Good news (at least for shoppers) at Christmas

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Unlike Christmas 2014, last year’s festivities were not followed by endless news stories about failed deliveries – but that doesn’t necessarily equate with problem-free orders or increased profits.

Penelope Ody

Penelope Ody

As the reports of Christmas trading, deep discounting and record online sales have come in over the past few weeks there has been a notable absence: no sob-stories on the news about parcels that failed to arrive so ruining Christmas. It would seem that retailers managed to despatch most of their orders in good time, while carriers anticipated demand and ramped up capacity to cope.

This apparent “good news” story does, however, disguise the on-going problems of online fulfilment: calculating the true “cost to serve” continues to be an issue, as does poor communication with customers, damage in transit, the expense and inconvenience of multiple deliveries for a single order, early “last order” deadlines, and copious quantities of returns.

Research by consultants Kurt Salmon in the run-up to Christmas found many differences in “last order” dates on retail web sites. Some retailers were happy to take orders on 23 December for guaranteed delivery on Christmas Eve, a few played safe and set their last order date before Christmas week, while some opted to change the cut-off date at the last minute – presumably as they attempted to balance demand and capacity – so that shoppers found they were hours or days beyond the revised date when they finally attempted to buy.

This article first appeared in the February 2016 issue of Logistics & Supply Chain

This article first appeared in the February 2016 issue of Logistics & Supply Chain

“In 2014 there was significant disruption to deliveries and an obvious media backlash,” says Judy Blackburn, head of supply chain practice at Kurt Salmon. “Since then many retailers have made improvements in systems and processes so that they can handle orders more quickly and respond to changing demand.” In their survey, Kurt Salmon found that 58 per cent of the orders placed were notified as “despatched” from the warehouse on the same day, while 40 per cent of these were despatched within four hours. In addition 73 per cent of the survey sample offered next day delivery – and fulfilled that promise – although only a third were willing to risk despatch on 23 December.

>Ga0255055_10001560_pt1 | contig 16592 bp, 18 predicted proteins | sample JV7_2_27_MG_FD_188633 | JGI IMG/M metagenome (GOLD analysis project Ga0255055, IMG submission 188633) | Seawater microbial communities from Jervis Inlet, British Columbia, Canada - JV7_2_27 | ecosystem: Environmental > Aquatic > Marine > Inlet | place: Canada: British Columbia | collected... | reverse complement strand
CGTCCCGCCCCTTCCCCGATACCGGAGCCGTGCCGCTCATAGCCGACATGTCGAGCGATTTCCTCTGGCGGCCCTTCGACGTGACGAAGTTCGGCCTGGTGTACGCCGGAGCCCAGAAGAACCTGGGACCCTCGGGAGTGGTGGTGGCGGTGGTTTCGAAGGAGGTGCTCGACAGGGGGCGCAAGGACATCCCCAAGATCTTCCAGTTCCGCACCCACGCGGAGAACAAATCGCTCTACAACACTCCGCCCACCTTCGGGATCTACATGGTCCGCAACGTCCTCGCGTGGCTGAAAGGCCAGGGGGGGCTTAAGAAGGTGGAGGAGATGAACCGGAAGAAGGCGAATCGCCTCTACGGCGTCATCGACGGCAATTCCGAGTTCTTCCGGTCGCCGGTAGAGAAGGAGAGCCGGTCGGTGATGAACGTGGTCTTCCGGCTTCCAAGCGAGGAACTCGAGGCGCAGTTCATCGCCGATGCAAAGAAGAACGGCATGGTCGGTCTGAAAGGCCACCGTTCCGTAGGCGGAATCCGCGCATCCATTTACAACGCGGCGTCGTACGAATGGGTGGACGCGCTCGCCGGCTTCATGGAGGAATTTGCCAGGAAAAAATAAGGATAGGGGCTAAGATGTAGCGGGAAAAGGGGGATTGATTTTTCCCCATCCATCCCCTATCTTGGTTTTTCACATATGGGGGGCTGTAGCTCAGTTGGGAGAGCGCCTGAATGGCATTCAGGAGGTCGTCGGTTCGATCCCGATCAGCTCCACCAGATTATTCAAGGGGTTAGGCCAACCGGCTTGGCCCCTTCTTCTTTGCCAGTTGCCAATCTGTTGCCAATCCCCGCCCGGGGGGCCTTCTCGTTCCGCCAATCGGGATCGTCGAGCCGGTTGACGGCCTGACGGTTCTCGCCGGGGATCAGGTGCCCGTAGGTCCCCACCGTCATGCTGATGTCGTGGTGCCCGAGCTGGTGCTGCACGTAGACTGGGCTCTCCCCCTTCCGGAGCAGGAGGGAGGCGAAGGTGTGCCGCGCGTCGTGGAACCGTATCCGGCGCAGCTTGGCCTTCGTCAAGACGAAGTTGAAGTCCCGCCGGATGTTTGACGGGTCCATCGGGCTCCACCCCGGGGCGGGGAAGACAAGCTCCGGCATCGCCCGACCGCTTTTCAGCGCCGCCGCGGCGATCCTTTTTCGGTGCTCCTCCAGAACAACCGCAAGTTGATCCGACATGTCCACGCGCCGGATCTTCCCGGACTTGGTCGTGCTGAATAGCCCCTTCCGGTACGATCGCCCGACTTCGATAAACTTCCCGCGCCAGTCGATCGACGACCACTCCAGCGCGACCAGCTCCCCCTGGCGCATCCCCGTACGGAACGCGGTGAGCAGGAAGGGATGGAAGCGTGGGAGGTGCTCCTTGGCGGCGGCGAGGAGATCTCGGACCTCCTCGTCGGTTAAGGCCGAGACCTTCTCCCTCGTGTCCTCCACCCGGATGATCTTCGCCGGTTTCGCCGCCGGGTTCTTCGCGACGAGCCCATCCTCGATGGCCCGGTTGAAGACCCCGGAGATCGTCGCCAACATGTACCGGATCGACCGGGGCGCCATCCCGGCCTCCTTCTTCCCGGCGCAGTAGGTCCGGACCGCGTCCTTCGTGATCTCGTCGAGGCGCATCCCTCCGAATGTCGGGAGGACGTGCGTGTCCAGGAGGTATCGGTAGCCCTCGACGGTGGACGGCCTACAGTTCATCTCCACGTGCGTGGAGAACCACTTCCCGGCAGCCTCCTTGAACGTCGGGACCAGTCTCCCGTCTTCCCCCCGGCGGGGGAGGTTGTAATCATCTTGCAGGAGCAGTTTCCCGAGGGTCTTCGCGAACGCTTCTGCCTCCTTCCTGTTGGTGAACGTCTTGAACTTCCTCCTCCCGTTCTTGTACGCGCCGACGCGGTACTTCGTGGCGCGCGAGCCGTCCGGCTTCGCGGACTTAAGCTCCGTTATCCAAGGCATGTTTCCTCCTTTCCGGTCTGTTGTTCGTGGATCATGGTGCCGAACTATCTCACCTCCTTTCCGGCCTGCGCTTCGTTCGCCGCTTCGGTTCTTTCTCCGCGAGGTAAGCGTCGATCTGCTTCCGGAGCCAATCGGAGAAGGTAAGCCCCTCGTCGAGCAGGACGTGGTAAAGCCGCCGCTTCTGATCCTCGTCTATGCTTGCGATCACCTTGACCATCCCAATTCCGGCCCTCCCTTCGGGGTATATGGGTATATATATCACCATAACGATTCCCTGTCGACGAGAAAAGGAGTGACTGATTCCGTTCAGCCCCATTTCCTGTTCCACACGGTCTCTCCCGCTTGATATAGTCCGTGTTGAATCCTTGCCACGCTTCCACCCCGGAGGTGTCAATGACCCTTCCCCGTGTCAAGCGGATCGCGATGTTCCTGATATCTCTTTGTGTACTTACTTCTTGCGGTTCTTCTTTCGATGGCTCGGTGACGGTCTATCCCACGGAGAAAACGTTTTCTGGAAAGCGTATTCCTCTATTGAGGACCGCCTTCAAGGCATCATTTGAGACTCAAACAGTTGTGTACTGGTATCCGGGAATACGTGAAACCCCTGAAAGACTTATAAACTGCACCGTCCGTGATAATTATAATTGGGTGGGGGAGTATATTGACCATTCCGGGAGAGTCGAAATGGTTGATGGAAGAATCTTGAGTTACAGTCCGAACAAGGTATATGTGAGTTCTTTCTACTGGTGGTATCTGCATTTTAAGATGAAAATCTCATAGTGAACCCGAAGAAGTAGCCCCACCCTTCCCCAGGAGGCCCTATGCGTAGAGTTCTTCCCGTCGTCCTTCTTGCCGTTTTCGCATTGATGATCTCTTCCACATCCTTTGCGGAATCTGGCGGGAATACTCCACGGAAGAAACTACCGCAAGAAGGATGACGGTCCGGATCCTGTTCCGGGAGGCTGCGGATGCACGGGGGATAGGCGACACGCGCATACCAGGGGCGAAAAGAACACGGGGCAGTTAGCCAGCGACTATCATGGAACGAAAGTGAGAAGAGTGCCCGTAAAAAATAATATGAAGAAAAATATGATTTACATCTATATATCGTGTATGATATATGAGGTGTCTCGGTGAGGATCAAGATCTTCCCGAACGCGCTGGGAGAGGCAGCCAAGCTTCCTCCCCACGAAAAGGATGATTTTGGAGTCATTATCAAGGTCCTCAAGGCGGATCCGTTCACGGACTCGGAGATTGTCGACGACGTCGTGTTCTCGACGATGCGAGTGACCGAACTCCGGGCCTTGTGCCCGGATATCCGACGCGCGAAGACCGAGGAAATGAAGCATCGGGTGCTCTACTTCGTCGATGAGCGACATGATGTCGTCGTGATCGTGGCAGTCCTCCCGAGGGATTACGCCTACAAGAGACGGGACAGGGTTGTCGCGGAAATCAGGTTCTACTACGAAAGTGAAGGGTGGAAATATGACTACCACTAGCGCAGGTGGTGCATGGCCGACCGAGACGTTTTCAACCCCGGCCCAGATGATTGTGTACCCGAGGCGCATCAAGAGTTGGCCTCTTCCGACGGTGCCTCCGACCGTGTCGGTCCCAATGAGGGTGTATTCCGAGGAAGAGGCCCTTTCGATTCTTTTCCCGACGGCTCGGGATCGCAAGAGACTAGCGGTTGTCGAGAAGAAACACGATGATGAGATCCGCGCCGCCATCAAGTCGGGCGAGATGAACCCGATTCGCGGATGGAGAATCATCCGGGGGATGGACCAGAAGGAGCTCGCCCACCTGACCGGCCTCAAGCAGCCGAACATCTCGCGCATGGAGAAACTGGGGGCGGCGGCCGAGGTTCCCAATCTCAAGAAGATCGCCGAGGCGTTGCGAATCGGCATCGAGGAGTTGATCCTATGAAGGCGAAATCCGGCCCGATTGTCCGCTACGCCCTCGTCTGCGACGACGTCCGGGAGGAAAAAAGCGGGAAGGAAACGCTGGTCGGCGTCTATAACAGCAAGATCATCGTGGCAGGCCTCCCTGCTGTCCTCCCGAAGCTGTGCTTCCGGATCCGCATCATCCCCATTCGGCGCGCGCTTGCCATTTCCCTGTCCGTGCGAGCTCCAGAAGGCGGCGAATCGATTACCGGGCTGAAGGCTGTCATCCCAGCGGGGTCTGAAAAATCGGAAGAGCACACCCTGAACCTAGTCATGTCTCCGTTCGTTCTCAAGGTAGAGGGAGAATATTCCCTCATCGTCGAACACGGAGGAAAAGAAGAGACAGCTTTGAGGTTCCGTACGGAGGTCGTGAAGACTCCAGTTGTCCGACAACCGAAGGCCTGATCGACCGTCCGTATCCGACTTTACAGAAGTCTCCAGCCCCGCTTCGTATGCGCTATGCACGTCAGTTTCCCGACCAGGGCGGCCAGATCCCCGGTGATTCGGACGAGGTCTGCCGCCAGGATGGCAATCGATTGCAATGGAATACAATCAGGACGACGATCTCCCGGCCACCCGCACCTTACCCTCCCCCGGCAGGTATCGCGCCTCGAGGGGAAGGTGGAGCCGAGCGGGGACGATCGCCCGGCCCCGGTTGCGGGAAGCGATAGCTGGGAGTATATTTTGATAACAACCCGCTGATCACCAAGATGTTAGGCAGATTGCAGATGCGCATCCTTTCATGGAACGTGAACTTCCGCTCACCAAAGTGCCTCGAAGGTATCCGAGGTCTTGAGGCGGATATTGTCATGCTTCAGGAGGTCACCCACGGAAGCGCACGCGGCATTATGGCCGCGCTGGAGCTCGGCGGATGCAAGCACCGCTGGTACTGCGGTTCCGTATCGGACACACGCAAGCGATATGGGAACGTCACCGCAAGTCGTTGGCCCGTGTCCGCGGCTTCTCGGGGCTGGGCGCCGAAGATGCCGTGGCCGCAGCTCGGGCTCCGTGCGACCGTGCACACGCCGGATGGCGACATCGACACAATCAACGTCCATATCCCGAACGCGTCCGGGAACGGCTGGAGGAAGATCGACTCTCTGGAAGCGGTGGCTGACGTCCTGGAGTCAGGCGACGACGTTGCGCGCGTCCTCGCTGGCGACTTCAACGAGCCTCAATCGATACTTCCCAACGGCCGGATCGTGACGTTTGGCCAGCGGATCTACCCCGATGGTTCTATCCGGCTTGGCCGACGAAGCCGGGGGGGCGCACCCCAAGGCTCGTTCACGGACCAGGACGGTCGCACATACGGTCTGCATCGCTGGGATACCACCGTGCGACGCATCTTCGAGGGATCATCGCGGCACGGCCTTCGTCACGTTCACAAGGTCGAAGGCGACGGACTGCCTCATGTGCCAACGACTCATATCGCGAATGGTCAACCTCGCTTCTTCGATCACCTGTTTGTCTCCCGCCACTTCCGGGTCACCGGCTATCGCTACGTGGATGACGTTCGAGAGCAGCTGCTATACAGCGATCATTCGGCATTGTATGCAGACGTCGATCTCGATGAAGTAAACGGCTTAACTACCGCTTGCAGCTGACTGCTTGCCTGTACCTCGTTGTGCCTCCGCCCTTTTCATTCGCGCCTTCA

While Kurt Salmon placed orders and monitored the results, JDA sponsored a YouGov survey of around 2,000 online customers: of these only nine per cent said they had switched retailer because of delivery times, although 23 per cent said they had bought earlier to be sure of delivery before Christmas.


So far so good – but then there were the communications problems. While some are excellent at notifying shoppers of delivery windows and giving an opportunity to re-schedule or leave the parcel in a safe place, others do not and no customer wants to be “carded” a couple of days before Christmas – or have to return damaged goods. The JDA YouGov survey found that a third of those questioned had problems with deliveries: around half of these (15 per cent of the sample) reported a missed delivery, while a third (ten per cent of the sample) received incorrect or damaged goods.

Then there are those multiple parcels: in a similar survey Kurt Salmon organised for Black Friday, just under two-thirds of the orders arrived in one package with 38 per cent involving up to three parcels delivered at different times. “Customers are only charged for one delivery,” adds Blackburn, “so that is another cost for retailers. We also found that 84 per cent of our orders could be returned free of charge and the initial shipping charge was usually refunded as well.”

Simple arithmetic, as well as common sense, suggests this is not doing much for a retailer’s bottom line – especially as it seems shoppers are now returning items bought at full price, obtaining a refund, and then re-purchasing the same item at the clearance sale discount. Kurt Salmon has previously calculated the total cost of fulfilling a £100 grocery order as £28-£30; at a time when the average gross margin on such an order is 25 per cent, supermarkets could be losing £3-£5 on average on every order.

“We are seeing huge margin erosion,” says Blackburn, “and it is vital that retailers understand the true cost of doing business. Those who continue to insist that they can offer the speed of online shopping and the convenience of super-fast delivery, all for free, surely cannot survive much longer.”

Perhaps it’s time for logistics service providers to take some initiative? Could greater efforts to leave parcels in a “safe place” also help reduce the damaged goods problem? (Despite specifying a “safe place” when I order, this info does not always reach the delivery driver who leaves parcels on the doorstep regardless of the weather.) Logistics providers offering consolidation services for orders involving multiple parcels would surely be another benefit for shoppers that could reduce costs all round?

Equally important is managing customer expectation: free delivery, free returns and a refund of all shipping charges is only viable if gross margins are sufficiently high to bear these additional costs to serve. Customers, however, expect low prices and scour the internet for the cheapest options. At some point they will have to learn that they cannot have both.

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